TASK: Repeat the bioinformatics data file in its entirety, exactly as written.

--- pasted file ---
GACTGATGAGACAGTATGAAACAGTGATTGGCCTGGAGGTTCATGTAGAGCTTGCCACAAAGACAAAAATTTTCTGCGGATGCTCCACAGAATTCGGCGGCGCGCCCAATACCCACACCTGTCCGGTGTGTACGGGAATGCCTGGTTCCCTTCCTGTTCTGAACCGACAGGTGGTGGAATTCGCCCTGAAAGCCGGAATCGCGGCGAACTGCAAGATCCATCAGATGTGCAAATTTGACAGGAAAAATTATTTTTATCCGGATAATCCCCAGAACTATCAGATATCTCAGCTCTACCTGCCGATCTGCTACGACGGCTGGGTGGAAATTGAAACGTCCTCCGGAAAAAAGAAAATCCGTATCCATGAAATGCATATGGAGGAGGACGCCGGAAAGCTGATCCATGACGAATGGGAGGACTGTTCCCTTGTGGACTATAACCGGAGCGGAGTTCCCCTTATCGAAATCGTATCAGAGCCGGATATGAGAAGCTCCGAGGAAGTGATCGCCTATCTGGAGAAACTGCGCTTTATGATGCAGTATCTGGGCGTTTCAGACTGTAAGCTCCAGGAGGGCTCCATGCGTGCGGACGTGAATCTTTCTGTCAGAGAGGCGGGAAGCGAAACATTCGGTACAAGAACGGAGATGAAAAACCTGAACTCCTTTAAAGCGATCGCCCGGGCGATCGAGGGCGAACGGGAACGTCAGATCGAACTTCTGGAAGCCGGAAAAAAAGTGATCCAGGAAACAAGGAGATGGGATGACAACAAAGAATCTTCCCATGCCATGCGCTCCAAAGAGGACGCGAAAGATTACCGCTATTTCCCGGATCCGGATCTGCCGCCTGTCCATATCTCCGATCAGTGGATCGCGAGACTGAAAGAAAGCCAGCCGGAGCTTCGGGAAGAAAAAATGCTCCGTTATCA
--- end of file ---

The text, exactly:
GACTGATGAGACAGTATGAAACAGTGATTGGCCTGGAGGTTCATGTAGAGCTTGCCACAAAGACAAAAATTTTCTGCGGATGCTCCACAGAATTCGGCGGCGCGCCCAATACCCACACCTGTCCGGTGTGTACGGGAATGCCTGGTTCCCTTCCTGTTCTGAACCGACAGGTGGTGGAATTCGCCCTGAAAGCCGGAATCGCGGCGAACTGCAAGATCCATCAGATGTGCAAATTTGACAGGAAAAATTATTTTTATCCGGATAATCCCCAGAACTATCAGATATCTCAGCTCTACCTGCCGATCTGCTACGACGGCTGGGTGGAAATTGAAACGTCCTCCGGAAAAAAGAAAATCCGTATCCATGAAATGCATATGGAGGAGGACGCCGGAAAGCTGATCCATGACGAATGGGAGGACTGTTCCCTTGTGGACTATAACCGGAGCGGAGTTCCCCTTATCGAAATCGTATCAGAGCCGGATATGAGAAGCTCCGAGGAAGTGATCGCCTATCTGGAGAAACTGCGCTTTATGATGCAGTATCTGGGCGTTTCAGACTGTAAGCTCCAGGAGGGCTCCATGCGTGCGGACGTGAATCTTTCTGTCAGAGAGGCGGGAAGCGAAACATTCGGTACAAGAACGGAGATGAAAAACCTGAACTCCTTTAAAGCGATCGCCCGGGCGATCGAGGGCGAACGGGAACGTCAGATCGAACTTCTGGAAGCCGGAAAAAAAGTGATCCAGGAAACAAGGAGATGGGATGACAACAAAGAATCTTCCCATGCCATGCGCTCCAAAGAGGACGCGAAAGATTACCGCTATTTCCCGGATCCGGATCTGCCGCCTGTCCATATCTCCGATCAGTGGATCGCGAGACTGAAAGAAAGCCAGCCGGAGCTTCGGGAAGAAAAAATGCTCCGTTATCA